Any construction within occupied East Jerusalem requires a building permit issued by the Israeli Authorities. Such permits are prohibitively expensive and difficult for Palestinians to obtain, forcing many to build without the necessary permit. The ‘illegal’ construction of these houses is subsequently used as a pretext to demolish them. In contrast, Israeli Authorities have on many occasions retroactively approved permits for housing units in settlements.

Such Israeli actions constitute a violation of the right to adequate housing and to protection from arbitrary interference with one's home, as upheld in the International Covenant on Economic, Social and Cultural Rights (ICESCR) and the International Covenant on Civil and Political Rights (ICCPR) respectively. While the Israeli government implements measures to limit Palestinian construction in East Jerusalem, it has actively pursued a policy of settlement construction and expansion and the transferral of its population into occupied East Jerusalem in contravention of international law.

The clearest expression of this policy is the construction of the Annexation Wall to incorporate settlements into East Jerusalem while expropriating and destroying vast tracts of Palestinian land and property, dividing Palestinian communities and severing them from the rest of the West Bank. Further, the Wall will severely restrict the movement of Palestinian East Jerusalemites, requiring them to obtain special permits to visit other neighbouring West Bank towns. However, the settler population has free access to the West Bank settlements on special constructed roads, the use of which is denied to Palestinians.

Family Unification and Child Registration

Under Israeli law illegally extended to East Jerusalem, Palestinians therein are considered ‘permanent residents’ of Israel, a status that grants them, inter alia , legal residence in East Jerusalem. Their ability to reside there with their families was severely restricted in July 2003 with the passage of the Nationality and Entry into Israel Law . The Law froze consideration of all family unification applications if the non-resident spouse was from elsewhere in the Occupied Palestinian Territories (OPT). As a result, numerous Palestinian families are forced to live apart, reside illegally in East Jerusalem or move outside its municipal boundaries. A Palestinian found in Jerusalem without permanent resident status or a special permit can be the subject of a fine, arrest or deportation to another area of the OPT. Further, it is nearly impossible for Palestinians to register their children as permanent residents unless the child is born inside the municipal boundaries of East Jerusalem and both parents are also permanent residents thereof.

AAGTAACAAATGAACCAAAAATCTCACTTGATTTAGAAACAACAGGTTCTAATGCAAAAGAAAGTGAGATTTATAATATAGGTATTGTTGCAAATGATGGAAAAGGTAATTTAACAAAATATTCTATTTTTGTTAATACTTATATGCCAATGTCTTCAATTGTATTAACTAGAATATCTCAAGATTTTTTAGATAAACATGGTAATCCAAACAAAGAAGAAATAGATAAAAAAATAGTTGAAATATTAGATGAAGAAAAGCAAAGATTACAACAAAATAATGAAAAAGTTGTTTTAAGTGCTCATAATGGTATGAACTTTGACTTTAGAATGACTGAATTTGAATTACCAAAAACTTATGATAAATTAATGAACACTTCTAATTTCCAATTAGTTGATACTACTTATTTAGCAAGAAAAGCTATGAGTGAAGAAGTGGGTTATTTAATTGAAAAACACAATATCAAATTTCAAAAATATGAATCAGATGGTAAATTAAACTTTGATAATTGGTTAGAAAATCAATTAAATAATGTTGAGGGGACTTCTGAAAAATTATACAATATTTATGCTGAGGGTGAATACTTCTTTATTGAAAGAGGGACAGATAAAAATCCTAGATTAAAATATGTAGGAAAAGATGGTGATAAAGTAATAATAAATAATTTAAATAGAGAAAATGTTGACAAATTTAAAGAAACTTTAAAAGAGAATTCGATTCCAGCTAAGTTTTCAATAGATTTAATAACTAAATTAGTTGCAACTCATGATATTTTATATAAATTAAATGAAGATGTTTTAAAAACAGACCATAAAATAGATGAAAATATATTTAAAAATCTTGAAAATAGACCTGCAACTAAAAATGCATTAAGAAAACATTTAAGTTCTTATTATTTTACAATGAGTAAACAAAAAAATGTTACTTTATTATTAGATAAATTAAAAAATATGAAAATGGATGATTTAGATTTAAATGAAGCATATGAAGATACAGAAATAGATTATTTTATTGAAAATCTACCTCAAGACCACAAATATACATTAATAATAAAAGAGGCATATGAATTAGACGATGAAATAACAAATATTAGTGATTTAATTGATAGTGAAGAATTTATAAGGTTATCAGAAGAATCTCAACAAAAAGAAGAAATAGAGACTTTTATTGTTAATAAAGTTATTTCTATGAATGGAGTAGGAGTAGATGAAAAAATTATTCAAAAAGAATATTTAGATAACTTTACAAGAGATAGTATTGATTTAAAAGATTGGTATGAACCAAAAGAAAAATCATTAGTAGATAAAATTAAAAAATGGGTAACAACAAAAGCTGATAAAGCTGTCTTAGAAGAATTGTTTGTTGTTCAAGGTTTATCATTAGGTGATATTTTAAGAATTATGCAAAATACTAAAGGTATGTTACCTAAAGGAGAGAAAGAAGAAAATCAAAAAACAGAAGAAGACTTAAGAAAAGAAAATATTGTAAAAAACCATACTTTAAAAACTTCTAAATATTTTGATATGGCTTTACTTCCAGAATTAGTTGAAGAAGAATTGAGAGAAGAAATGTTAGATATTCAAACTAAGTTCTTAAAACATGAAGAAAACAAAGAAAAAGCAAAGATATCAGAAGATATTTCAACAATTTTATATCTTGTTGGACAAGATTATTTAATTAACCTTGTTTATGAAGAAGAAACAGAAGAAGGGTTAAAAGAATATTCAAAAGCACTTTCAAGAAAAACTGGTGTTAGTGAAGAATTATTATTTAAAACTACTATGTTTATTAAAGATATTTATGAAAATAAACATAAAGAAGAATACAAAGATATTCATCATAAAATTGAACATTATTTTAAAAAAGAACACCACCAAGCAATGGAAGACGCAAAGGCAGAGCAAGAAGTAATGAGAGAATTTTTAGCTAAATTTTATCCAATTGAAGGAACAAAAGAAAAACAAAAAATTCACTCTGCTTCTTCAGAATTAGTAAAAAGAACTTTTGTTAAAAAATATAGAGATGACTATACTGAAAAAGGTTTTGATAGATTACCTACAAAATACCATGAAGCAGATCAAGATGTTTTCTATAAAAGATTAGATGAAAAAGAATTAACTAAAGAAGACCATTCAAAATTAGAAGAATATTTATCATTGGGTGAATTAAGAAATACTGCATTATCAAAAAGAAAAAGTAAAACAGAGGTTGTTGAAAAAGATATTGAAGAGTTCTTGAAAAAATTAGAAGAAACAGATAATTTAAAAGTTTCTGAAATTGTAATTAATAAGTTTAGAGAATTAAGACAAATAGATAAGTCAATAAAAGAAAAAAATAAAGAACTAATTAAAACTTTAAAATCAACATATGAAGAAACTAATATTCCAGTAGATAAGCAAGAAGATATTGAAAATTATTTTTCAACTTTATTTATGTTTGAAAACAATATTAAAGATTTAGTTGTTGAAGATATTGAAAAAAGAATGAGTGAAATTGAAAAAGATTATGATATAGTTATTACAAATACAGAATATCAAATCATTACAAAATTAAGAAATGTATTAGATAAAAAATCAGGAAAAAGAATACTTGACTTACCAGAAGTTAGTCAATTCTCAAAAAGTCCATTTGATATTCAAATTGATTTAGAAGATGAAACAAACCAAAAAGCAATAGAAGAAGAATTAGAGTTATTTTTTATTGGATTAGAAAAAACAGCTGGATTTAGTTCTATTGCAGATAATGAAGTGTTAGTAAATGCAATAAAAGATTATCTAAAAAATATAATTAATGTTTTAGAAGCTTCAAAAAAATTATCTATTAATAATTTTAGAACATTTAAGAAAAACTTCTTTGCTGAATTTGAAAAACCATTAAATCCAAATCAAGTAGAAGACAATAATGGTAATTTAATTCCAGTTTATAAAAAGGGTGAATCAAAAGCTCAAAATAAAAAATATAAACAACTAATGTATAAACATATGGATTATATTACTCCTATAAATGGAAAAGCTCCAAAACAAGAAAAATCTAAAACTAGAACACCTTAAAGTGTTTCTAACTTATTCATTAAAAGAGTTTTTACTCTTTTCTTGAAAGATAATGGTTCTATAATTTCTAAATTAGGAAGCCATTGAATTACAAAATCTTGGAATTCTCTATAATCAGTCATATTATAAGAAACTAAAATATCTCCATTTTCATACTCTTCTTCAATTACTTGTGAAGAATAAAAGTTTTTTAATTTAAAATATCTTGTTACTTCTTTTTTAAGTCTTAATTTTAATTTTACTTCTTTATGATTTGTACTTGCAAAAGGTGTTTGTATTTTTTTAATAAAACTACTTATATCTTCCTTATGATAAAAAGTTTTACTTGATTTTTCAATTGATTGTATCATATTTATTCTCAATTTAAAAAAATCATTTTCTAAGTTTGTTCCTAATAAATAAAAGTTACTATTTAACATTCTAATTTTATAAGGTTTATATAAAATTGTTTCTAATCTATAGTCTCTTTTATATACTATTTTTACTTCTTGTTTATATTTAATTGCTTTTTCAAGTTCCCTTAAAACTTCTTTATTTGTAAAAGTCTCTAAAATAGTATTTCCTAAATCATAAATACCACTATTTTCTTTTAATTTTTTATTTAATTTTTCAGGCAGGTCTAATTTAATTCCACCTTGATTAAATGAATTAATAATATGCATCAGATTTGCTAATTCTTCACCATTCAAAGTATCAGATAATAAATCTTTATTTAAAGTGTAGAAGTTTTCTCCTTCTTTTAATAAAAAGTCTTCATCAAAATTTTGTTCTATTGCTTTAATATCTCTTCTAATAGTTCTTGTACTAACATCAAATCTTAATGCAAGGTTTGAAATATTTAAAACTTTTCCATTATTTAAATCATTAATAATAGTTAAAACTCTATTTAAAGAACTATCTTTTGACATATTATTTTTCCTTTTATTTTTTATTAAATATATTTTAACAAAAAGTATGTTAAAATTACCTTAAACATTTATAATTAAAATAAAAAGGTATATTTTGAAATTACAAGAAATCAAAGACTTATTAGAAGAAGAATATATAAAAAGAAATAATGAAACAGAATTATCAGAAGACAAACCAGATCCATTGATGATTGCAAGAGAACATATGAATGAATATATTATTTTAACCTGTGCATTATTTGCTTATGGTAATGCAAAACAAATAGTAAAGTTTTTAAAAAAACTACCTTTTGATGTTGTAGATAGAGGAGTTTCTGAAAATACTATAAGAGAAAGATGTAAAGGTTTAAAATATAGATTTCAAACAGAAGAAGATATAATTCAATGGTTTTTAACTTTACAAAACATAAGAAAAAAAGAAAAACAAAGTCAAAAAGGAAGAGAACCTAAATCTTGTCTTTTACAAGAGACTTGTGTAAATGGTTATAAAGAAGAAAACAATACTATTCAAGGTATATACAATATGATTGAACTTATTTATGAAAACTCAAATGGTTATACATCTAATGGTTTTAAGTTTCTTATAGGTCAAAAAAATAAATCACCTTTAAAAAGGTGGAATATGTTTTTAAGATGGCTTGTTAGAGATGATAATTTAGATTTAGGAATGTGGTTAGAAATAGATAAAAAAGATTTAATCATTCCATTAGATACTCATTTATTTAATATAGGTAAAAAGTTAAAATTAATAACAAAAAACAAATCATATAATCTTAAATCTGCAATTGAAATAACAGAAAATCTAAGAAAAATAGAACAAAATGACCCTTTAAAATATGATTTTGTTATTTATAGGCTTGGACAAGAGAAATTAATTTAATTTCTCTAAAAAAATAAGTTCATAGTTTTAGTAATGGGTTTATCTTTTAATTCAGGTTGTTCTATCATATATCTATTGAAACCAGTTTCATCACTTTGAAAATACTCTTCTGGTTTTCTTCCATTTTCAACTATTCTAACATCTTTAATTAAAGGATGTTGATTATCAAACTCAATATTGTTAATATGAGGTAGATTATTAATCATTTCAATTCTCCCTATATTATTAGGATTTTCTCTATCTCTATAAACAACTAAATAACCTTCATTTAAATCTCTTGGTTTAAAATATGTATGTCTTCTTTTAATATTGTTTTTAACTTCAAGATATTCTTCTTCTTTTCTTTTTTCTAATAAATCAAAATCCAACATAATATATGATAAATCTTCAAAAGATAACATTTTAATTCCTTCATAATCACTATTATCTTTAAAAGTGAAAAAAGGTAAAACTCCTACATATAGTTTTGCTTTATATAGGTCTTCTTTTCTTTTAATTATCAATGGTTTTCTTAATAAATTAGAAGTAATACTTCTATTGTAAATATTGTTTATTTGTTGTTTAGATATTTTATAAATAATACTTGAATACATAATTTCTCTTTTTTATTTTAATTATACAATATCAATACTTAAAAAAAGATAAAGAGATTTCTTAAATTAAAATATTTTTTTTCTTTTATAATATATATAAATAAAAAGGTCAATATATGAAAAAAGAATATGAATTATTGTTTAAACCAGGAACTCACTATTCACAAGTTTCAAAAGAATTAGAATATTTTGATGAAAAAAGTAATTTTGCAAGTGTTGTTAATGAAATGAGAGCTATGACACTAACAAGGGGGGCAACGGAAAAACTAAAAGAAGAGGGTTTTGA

The Law is a clear breach of the Israeli obligation under international human rights law to protect the family as the natural and fundamental group unit in society, as upheld under Article 10 of the ICESCR and Article 23 of the ICCPR. As emphasised by the UN Human Rights Committee, States must adopt appropriate measures "to ensure the unity or reunification of families, particularly when their members are separated for political, economic or similar reasons." The Law also violates Israeli obligations under the Convention on the Rights of the Child, which requires that States deal with family unification in a positive, humane and expeditious manner.

Discrimination in Services